It's "a given" that shark attacks will go up this year, shark expert says
In 2015, there were a record 98 attacks and six deaths worldwide
Expect more shark attacks this summer. Nothing personal, experts say, but blame the humans.
With the human population increasing every year, there’s a proportional increase in the time people spend in water, said George Burgess, the director of the Florida Program for Shark Research.
Another shark expert, Ralph Collier, said he remembers going down to the beach in San Diego in the 1960s and seeing three or four divers on the weekend. Now, on any give Saturday or Sunday, he sees upward of 300 divers, 200 swimmers and a couple of kayakers.
“The idea that shark attacks could go up this year then, that’s a given!” Collier said.
As these “ocean user groups” increase, the probability of an attack increases, even though the shark population has gone down, he said.
Climate change has caused warmer water for longer periods, meaning the coasts are ready for beachgoers earlier in spring and summer, Burgess added.
“So if the water is warmer, then more people are attracted to water. On top of all that, we’re still feeling the effects of El Niño,” he said.
Dr. Kim Holland, a research professor at the University of Hawaii, doesn’t quite agree.
He said it’s difficult to predict a trend in shark attacks because it’s “so poorly understood” why one happens.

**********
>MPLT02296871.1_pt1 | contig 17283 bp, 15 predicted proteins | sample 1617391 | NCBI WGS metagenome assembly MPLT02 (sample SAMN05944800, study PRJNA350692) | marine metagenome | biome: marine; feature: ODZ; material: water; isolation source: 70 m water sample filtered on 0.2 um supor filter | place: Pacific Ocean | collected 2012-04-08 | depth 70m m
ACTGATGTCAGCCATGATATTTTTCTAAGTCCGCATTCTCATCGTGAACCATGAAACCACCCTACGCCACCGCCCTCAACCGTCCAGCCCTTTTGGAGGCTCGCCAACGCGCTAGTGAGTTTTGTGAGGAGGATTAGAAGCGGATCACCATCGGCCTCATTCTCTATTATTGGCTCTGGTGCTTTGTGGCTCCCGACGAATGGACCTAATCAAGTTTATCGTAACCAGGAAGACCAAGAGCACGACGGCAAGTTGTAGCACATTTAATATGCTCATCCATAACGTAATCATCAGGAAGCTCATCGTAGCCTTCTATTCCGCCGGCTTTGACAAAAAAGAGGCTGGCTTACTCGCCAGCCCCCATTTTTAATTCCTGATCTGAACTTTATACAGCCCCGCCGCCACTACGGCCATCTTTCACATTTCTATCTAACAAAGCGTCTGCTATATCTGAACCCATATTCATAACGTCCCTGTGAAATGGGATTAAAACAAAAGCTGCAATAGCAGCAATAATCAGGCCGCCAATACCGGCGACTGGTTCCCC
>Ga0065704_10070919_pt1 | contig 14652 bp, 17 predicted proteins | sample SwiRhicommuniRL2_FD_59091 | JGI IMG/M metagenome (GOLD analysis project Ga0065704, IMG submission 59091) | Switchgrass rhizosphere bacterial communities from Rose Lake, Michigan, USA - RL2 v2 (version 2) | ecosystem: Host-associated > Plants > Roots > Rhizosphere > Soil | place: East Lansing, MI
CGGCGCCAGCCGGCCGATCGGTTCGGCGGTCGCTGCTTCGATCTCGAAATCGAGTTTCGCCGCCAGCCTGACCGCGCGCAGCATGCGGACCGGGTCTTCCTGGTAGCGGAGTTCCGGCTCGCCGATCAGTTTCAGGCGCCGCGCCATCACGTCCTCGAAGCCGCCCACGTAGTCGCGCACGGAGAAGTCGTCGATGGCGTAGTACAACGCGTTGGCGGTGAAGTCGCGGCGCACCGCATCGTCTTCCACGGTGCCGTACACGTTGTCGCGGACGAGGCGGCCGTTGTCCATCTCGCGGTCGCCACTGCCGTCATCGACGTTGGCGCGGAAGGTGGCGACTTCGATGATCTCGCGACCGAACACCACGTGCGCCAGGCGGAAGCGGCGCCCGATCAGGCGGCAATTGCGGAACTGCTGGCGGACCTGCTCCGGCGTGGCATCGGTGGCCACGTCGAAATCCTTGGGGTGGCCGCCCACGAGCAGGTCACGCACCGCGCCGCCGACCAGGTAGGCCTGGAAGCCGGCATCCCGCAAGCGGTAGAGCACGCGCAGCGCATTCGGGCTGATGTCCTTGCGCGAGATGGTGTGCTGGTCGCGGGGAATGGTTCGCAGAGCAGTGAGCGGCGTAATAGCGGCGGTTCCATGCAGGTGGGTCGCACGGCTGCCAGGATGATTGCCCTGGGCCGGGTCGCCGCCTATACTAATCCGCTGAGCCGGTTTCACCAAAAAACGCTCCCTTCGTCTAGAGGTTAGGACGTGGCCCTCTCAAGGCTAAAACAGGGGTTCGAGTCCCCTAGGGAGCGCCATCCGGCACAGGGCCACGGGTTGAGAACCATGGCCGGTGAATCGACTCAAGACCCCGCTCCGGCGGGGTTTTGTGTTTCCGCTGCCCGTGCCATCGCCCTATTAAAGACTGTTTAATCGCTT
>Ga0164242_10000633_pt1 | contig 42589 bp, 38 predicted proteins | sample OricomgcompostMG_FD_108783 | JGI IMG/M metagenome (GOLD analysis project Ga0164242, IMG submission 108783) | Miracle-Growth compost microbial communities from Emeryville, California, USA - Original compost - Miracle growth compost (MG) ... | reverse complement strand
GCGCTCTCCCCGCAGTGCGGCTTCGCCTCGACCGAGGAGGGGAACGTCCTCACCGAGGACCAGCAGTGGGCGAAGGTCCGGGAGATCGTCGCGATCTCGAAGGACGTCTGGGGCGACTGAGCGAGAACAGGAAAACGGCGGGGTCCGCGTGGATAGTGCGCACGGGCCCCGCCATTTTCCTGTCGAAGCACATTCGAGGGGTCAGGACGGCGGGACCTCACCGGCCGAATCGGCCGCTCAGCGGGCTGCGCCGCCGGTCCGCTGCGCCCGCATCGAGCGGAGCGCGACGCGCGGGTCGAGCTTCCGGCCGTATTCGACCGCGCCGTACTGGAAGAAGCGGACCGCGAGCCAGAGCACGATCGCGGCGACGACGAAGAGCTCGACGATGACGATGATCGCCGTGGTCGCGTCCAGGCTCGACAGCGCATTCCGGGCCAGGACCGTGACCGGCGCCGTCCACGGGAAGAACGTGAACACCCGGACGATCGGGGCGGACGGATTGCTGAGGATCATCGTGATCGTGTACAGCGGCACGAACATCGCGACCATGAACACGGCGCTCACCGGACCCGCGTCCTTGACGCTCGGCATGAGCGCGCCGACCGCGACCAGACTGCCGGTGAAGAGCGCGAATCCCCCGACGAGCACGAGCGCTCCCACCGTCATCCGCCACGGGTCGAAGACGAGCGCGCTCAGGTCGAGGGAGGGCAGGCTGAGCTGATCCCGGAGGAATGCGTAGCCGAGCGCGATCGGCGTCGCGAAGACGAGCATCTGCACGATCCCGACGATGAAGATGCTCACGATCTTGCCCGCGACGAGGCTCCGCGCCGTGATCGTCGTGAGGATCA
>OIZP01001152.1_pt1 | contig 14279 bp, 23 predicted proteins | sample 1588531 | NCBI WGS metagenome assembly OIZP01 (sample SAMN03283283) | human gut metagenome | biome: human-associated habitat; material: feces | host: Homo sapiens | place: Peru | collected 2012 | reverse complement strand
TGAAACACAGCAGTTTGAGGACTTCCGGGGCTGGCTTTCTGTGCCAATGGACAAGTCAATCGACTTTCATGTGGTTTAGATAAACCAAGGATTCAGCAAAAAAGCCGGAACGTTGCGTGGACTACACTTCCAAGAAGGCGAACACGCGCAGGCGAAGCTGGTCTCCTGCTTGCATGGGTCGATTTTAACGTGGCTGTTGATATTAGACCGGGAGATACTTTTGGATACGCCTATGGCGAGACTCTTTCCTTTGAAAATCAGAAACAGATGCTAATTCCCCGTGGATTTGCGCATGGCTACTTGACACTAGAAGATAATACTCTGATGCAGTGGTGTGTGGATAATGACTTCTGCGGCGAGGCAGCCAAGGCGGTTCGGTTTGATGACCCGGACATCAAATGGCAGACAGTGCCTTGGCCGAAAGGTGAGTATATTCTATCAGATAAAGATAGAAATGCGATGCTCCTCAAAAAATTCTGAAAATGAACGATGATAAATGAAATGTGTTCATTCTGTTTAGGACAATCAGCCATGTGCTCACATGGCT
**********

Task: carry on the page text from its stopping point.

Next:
“Because there is enough wobble in the natural state of affairs of the world, it is difficult to predict what is going to happen in the whole situation,” he said.
If he had to make an observation about the shark forecast, though, it also would be that shark attacks are driven by people, he said. There are more people swimming in Florida or surfing in Hawaii than 20 years ago. The three shark aficionados agreed on that.
In 2015, there were a record 98 attacks and six deaths worldwide. The previous record, according to the International Shark Attack File at the University of Florida, was 88 attacks in 2000.
This year, Burgess and his team said, the number of attacks could hit triple digits. They estimated about 100 attacks.
The ocean waters are like any other wilderness. Whether it’s camping, trekking up a mountain or getting into the water at the beach, “We’re still entering a wilderness at our own risk,” Burgess said.
Considering the number of people around the world who go to the beach and the billions of hours of humans in the water, though, those numbers are infinitesimally small, Collier said.
As he pointed out, about 100 people a year are killed by falling coconuts. “So stay away from coconut trees, too,” Collier suggested.
Head out to the beach. Chances are, you won’t be involved in anything that looks like a “Jaws” remake.